Market’s Defensive Tone Concerning
An extended stock market received an excuse to sell off Monday after a report showed manufacturing activity pointed toward modest, rather than robust, economic growth. From MarketWatch:
The Institute for Supply Management’s survey of senior executives fell to 51.3% from 54.2% in February. While a number over 50% signals industry expansion, the latest ISM reading was a disappointment to Wall Street. Economists polled by MarketWatch expected the index to match the reading in February, which was the highest in almost two years.
Defensive Sectors Lead
The market’s leadership in recent weeks has had a decidedly defensive slant, which placed Monday’s declines in the “not surprising” category. One example of defensive leadership comes from utilities (XLU). As economic and technical concerns increase, investors are often drawn to XLU’s 3.86% dividend and low volatility profile. As shown in the chart below, utilities vs. the S&P 500 recently experienced a bullish breakout and completed the steps necessary for a basic trend change. Notice a similar bullish breakout occurred in late March 2012, just as the S&P 500 was peaking.
The March 29 video below outlines numerous concerning signals from the market similar to the XLU vs. S&P 500 chart above, including growing fear in the credit markets and recent weakness in former market leaders financials (XLF) and homebuilders (XLB).
After you click play, use the button in the lower-right corner of the video player to view in full-screen mode. Hit Esc to exit full-screen mode.
Cyprus Concerns Linger
A MarketWatch article outlines ongoing concerns related to the recent aid package for Cyprus, including that the “problems may be worse than imagined, requiring changes to the bailout or making it unworkable”. No matter how many times European Union officials say Cyprus was “unique”, the cat is out of the bag relative to deposits and “bail-ins”.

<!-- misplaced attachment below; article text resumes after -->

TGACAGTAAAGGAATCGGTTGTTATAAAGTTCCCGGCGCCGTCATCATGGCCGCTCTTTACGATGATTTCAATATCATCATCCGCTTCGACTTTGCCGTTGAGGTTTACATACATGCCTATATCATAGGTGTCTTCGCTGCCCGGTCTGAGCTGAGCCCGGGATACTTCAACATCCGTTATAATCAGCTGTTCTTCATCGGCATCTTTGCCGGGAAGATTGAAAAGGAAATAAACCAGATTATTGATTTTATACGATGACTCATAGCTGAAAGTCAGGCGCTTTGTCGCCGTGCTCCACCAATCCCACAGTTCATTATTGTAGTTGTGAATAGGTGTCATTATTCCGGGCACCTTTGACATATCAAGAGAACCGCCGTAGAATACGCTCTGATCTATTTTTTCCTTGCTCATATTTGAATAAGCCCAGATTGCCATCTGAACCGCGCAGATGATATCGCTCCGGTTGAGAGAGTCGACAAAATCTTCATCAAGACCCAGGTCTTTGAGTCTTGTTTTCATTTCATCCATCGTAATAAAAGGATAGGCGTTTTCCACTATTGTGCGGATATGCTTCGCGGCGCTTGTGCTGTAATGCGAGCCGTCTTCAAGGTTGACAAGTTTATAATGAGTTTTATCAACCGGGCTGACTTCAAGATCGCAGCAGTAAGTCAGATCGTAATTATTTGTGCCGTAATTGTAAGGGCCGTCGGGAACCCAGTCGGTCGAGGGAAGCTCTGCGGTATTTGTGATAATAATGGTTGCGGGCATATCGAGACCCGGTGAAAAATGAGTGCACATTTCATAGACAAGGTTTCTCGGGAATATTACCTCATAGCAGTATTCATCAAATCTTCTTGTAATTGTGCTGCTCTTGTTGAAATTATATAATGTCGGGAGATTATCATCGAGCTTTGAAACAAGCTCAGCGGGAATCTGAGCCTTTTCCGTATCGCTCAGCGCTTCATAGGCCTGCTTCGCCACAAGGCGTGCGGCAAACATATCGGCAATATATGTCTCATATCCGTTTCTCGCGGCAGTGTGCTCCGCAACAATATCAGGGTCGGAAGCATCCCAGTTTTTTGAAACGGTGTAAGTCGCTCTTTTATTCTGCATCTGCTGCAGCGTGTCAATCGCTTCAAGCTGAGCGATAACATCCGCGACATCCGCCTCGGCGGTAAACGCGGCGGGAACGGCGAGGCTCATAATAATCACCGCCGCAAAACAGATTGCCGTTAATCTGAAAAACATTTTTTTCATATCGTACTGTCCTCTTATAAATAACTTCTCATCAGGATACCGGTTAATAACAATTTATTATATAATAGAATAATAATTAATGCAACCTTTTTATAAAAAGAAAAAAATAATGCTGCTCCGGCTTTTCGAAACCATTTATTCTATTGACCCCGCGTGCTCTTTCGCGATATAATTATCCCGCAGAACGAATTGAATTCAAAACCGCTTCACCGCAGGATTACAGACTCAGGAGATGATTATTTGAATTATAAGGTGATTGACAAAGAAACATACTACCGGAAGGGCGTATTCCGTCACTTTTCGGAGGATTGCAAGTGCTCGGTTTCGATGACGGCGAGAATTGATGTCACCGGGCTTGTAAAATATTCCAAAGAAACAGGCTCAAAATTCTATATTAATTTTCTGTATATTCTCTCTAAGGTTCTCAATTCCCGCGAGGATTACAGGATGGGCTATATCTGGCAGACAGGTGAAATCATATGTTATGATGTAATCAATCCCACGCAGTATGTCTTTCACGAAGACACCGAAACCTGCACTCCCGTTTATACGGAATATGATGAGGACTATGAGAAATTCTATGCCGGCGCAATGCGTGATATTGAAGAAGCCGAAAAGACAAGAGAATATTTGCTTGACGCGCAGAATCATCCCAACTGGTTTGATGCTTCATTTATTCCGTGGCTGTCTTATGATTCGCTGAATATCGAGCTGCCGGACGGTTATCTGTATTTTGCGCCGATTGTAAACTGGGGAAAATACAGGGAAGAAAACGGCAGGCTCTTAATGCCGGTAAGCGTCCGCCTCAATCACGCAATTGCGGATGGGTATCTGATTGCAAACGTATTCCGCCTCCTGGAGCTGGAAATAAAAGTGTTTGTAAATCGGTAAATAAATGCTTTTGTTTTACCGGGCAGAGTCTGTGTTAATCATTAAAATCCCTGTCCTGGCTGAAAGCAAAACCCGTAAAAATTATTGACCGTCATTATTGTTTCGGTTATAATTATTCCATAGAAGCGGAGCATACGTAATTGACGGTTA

North vs. South
While rhetoric between North and South Korea is not uncommon, recent statements have ratcheted up tensions. Since Kim Jong-un took power after the death of his father, Kim Jong-il in late 2011, North Korea has been issuing increasingly threatening comments, including using the term “state of war”. From an April 1, 2013 New York Times article:
President Park Geun-hye of South Korea ordered the country’s military on Monday to deliver a strong and immediate response to any North Korean provocation, the latest turn in a war of words that has become a test of resolve for the relatively unproven leaders in both the North and South.
Given a smattering of less-than-thrilling economic reports around the globe, a defensive-oriented advance in stocks, loose ends in Cyprus, and a more threatening tone between North and South Korea, we will maintain a conservative investment stance. Even the strongest of bull markets experience corrections from time to time.
Source: Ciovacco Capital
About Chris Ciovacco
Chris Ciovacco Archive
|09/14/2016||S&P 500 Testing an Important Area||story|
|08/16/2016||How Does 2016 Compare to Stock Market Peaks in 2000 and 2007?||story|
|08/09/2016||Messages From Emerging Markets and Cyclicals||story|
|07/12/2016||If This Happens, Stocks Could Take a Serious Leg Higher||story|
|07/06/2016||Italian Banks Could Spark Next Crisis In Europe||story|
|07/05/2016||Defensive Assets Saying Be Careful With Brexit Stock Rally||story|
|06/30/2016||Do the Charts Agree With George Soros on Brexit?||story|
|03/09/2016||Negative Rates Attempt to Inflate Away Government Debt||story|
|11/24/2015||What Does History Say About the First Rate Hike and Stocks?||story|
|06/03/2015||Margin Debt: What Does History Say About New Highs and Stock Returns?||story|